(NEW YORK) — The economic recovery from a pandemic-induced downturn has prompted a surge in worker pay, especially in some low-wage sectors like leisure and hospitality, leading to pronouncements of a shift in leverage between workers and management.
Despite a pandemic-era boom for low-wage workers, the hike in pay last year for a typical worker at the nation’s lowest-paying companies failed to keep up with the raises enjoyed by the chief executives at their firms, according to a report released on Tuesday by the Institute for Policy Studies, a left-leaning think tank.
Moreover, at more than a third of the lowest-paying companies, the pay hike last year for a typical worker fell short of inflation, effectively amounting to a pay cut, the report said.
The 30-page report — which examines the 300 U.S. corporations that provided the lowest median pay in 2020, including large corporations such as Amazon and Starbucks — found that the CEO-to-worker pay gap at those companies grew wider last year compared with the year prior.
The average gap between CEO and median worker pay among those 300 low-paying companies rose last year to 670-to-1, up from 604-to-1 in 2020, the report said. Forty-nine firms had ratios above 1,000-to-1 last year, the study showed.
“Instead of using 2021 as an opportunity to reward low-wage workers, many of whom did work to keep the economy going during the crisis, we saw gaps further widening and companies focusing on keeping their CEOs happy,” Sarah Anderson, the director of the Global Economy Project at the Institute for Policy Studies and a co-author of the report, told ABC News.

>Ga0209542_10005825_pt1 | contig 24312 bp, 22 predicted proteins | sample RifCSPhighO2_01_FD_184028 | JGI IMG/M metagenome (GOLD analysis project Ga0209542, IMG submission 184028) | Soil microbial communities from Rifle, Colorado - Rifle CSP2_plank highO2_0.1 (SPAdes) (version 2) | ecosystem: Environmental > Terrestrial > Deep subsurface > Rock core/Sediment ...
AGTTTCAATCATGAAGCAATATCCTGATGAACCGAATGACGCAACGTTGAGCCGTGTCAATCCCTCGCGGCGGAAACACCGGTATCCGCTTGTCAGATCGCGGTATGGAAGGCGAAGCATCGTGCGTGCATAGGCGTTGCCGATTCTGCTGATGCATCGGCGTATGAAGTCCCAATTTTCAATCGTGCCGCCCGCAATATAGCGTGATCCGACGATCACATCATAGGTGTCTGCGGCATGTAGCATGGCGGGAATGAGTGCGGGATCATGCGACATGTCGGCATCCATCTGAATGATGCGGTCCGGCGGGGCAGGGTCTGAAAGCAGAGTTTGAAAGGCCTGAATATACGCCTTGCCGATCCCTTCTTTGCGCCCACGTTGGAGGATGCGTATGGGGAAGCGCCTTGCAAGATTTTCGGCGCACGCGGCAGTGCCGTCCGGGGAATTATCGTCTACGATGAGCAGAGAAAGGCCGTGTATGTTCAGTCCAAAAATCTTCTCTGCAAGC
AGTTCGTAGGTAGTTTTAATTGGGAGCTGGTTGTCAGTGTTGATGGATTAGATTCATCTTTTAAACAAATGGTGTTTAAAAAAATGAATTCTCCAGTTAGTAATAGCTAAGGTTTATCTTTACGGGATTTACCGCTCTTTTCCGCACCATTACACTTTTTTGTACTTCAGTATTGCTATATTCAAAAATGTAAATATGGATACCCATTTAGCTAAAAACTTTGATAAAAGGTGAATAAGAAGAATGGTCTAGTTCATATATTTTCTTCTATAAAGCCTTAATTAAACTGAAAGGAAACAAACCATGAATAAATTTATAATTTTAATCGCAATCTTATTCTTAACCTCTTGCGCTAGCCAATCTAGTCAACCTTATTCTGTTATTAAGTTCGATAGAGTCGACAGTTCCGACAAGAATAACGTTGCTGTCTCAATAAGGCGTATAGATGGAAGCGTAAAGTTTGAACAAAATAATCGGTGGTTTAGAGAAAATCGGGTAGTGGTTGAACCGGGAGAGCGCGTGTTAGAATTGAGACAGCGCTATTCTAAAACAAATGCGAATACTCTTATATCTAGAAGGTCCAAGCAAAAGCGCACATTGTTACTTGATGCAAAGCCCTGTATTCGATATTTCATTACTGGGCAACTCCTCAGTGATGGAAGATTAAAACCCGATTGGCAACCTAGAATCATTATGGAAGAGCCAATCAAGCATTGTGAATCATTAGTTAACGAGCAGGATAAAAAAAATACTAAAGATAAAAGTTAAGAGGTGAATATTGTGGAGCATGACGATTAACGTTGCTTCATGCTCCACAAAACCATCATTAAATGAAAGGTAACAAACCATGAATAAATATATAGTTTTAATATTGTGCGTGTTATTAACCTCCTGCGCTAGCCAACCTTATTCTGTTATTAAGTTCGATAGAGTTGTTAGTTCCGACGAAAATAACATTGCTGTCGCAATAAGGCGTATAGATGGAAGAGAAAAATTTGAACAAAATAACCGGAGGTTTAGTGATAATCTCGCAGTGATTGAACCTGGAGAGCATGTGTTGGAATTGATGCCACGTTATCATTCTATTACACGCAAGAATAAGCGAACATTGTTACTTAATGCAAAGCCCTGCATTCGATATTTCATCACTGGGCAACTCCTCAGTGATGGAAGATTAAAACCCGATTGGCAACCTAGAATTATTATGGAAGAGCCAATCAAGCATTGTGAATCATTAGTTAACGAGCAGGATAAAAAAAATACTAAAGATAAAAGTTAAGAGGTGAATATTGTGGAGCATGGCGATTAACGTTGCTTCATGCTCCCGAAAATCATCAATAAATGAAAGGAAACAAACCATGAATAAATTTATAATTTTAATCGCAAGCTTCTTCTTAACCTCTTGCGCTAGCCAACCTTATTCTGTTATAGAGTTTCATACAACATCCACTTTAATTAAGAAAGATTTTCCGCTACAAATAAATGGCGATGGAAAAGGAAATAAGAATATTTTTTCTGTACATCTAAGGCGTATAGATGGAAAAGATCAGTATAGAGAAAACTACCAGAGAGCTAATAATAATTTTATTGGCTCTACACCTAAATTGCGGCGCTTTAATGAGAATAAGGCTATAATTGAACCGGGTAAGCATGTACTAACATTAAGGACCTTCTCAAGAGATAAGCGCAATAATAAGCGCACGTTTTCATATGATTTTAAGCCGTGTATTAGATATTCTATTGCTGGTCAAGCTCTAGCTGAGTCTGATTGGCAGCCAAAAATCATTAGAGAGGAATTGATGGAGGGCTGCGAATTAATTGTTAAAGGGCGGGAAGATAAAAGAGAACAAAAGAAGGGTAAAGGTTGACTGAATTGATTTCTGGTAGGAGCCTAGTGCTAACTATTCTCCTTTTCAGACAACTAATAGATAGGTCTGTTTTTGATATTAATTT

Andy Jassy, the Amazon CEO, received compensation totaling $213 million last year, resulting in a pay ratio of 6,474 to 1, according to a filing with the Securities and Exchange Commission. Starbucks CEO Kevin Johnson, who retired in March, received total compensation of $20.4 million last year, which amounted to 1,579 times the pay of a typical worker at the company, a SEC filing showed.
The increased wage gap between CEOs and median workers at Amazon and Starbucks last year coincided with a surge in unionization at the companies. A nationwide labor campaign at Starbucks, which began with a victory at a store in Buffalo, New York, in December, has achieved union representation at 72 stores, the National Labor Relations Board said last Tuesday.
“We’re seeing more and more workers turning to unionization and other ways to try to stand up and demand their fair share,” Anderson said.
But the increased gap between CEOs and median workers may reflect the heightened need for capable leadership during the economic crisis brought about by the pandemic, said Rachel Greszler, a senior research fellow at the Heritage Foundation, a conservative think tank.
“It could’ve made sense for companies to increase compensation to keep people they had on board or to attract people to get them through difficult times,” Greszler said.
In addition to Amazon and Starbucks, the report examined major corporations such as McDonald’s, Walgreens Boots Alliance, Nike and The Home Depot, among many other companies.
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